MONROVIA, Montserrado – In March 2019, a gay man reported being attacked and severely brutalized at a local club in Monrovia, after his attackers identified his sexual orientation.
The victim disclosed that the matter was reported to the Airfield police depot, where he was asked to first seek medical treatment before pursuing his case. He said the depot’s commander had assured that he knew the perpetrators of the violence and would have them arrested when the case is being heard. But since then, the attackers, including their leader, who is said to be a notorious criminal, continue to be on the run.
“To be real I’m very scared now to even know if I’m safe in my country anymore because this guy is actually a notorious criminal. I don’t know what will happen next,” the victim disclosed in an email. His name is being withheld because of the unsafe environment for homosexuals in Liberia.
The leadership of Stop AIDs in Liberia or SAIL has since reported the incident and called on the Ministry of Justice and other authorities to launch an investigation, but the victim told The Bush Chicken on May 20 that no investigation has been done since the incident was reported.
The LGBT community in Liberia continues to struggle for equality against the backdrop of a country that largely views them as the antithesis to their culture. Members say they lack basic freedom. Members have also, consistently complained of being denied basic treatment and other healthcare delivery services by health workers sometimes refusing to give them treatment.
In light of this environment, the Liberia Initiative for the Promotion of Rights, Identities, Diversity, and Equality, also known as LIPRIDE, has ended activities in observance of this year’s International Day Against Homophobia, Transphobia and Biphobia.
Officially observed on May 17 each year, the day represents a major global annual landmark to draw the attention of decision-makers, the media, members of the public, including corporations, opinion leaders, and local authorities to the alarming conditions faced by people with diverse sexual orientations, gender identities or expressions, and sex characteristics.
The celebration took place in Monrovia with a roundtable engagement of partners to discuss strategies aimed at reducing stigma and discrimination.
Speaking during the roundtable discussion, the executive director for the Union of Muslim Association of Bomi and Gbapolu, Sheikh Swaray, stressed the importance of tolerance in addressing the current challenges in the country’s health system.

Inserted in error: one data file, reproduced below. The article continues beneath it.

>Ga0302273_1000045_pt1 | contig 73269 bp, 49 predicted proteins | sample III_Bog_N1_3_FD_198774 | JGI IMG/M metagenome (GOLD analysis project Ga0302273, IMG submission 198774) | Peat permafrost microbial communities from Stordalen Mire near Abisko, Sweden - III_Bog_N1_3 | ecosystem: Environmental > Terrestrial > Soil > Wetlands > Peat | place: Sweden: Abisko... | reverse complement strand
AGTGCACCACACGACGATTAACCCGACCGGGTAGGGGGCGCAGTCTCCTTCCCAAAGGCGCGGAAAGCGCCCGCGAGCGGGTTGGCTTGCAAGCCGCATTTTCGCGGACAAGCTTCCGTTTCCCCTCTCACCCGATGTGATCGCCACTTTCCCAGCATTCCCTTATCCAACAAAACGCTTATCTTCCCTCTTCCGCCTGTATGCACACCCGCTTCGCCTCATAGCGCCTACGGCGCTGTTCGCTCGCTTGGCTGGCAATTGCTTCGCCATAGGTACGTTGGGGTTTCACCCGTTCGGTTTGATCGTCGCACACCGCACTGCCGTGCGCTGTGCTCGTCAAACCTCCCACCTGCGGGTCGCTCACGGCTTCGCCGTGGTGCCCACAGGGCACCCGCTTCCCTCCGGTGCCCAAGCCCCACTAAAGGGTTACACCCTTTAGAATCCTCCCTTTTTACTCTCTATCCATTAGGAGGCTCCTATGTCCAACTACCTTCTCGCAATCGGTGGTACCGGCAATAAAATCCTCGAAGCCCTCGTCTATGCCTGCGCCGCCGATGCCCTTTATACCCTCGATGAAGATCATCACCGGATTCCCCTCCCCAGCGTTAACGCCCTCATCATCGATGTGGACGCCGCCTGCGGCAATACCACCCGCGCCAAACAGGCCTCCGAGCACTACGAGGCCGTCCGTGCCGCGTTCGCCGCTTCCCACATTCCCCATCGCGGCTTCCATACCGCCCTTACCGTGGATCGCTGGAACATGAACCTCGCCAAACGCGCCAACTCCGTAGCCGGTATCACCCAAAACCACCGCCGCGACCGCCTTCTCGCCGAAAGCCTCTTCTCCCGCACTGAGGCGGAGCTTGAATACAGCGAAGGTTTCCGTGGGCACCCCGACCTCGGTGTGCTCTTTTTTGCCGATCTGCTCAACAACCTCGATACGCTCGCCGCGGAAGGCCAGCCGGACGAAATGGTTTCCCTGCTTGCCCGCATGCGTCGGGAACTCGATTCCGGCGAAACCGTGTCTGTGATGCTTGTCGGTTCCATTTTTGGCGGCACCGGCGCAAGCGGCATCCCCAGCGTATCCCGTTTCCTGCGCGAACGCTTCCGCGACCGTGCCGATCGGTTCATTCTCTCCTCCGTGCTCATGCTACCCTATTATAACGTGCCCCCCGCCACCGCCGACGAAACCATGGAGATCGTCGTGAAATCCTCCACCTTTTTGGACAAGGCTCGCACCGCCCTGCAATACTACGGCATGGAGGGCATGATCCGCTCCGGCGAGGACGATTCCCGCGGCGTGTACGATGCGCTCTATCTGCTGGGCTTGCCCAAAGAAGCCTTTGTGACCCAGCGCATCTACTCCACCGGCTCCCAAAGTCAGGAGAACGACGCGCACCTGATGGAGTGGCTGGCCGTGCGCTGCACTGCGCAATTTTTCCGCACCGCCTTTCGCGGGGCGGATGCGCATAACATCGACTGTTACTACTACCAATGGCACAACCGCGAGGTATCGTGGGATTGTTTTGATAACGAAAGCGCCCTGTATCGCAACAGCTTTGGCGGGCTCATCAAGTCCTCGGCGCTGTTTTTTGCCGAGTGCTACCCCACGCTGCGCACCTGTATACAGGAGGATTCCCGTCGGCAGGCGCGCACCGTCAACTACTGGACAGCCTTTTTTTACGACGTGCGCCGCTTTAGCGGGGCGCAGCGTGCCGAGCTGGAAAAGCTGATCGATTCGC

Swaray, who is also an anti-HIV campaigner as well as sexual and reproductive health and rights expert, encouraged members of sexual minority groups to hold together in advancing advocacy against stigma and discrimination against them.
Senior U.N. officials also called for respect for sexual and gender diversity and urged the protection of lesbians, gays, bisexuals, and transgenders, also known as LGBT.
“Today, I am deeply concerned by the excessive trivialization of insults, sexist and homophobic remarks in the media, in everyday life, on social networks, even from political leaders,” UNESCO’s Director-General Irina Bokova said in her message celebrating the global day.
Bokova recalled where under the Nazi regime, homosexuals were interned in ‘re-education camps’ and killed. She said the U.N. was created to prevent such crimes from happening again. She stressed that UNESCO is committed to protecting the rights of homosexual and transgender people by drawing across its mandate to advance education, the sciences, culture, communication, and, information.
“These are powerful tools to fight the prejudice, verbal violence, and stigmatization that foreshadow physical violence and that violate the equality and inherent dignity of all. This work for reason and tolerance begins on the benches of school,” she also said.
In Liberia, there is no law specifically criminalizing homosexuality, but there is a law against “deviate sexual intercourse,” which may not only be difficult to prove if it occurs between two consenting adults, but it also could include a host of sexual acts that even heterosexual individuals often engage in.
Despite the struggle by the LGBT community for equality in Liberia, their sexual diversity is widely seen as a contrast to the country’s culture.
Meanwhile, a member of the Liberia Human Rights Platform, Losaone Gray, has pledged the organization’s support and commitment to working with LIPRIDE in discouraging hate messages against people based on their sexual identity.
“No one group of people have supreme rights over others,” Gray said, noting that every human should be allowed to freely choose what to do without being harassed, once their activities do not violate the rights and freedoms of others.
Also speaking at the start of the roundtable discussion was LIPRIDE’s coordinator, Maxwell Monboe, who said the observance of the day represents a significant step for likeminded organizations to enforce efforts in discouraging hate actions meted against people based on perceptions.
According to Monboe, LIPRIDE, as a leading civil society coalition in the country, considers the annual observance of the international day to be important because it reminds society of the need for people’s rights to be respected without preconditions. He also encouraged members to hold together and continue to engage state actors on various rights protocols, noting that respect for people’s right is a guarantor for sustainable peace, in any society.
A number of civil society organizations in Liberia working on human rights issues, sexual and reproductive health and rights, and other related issues participated in the roundtable discussion.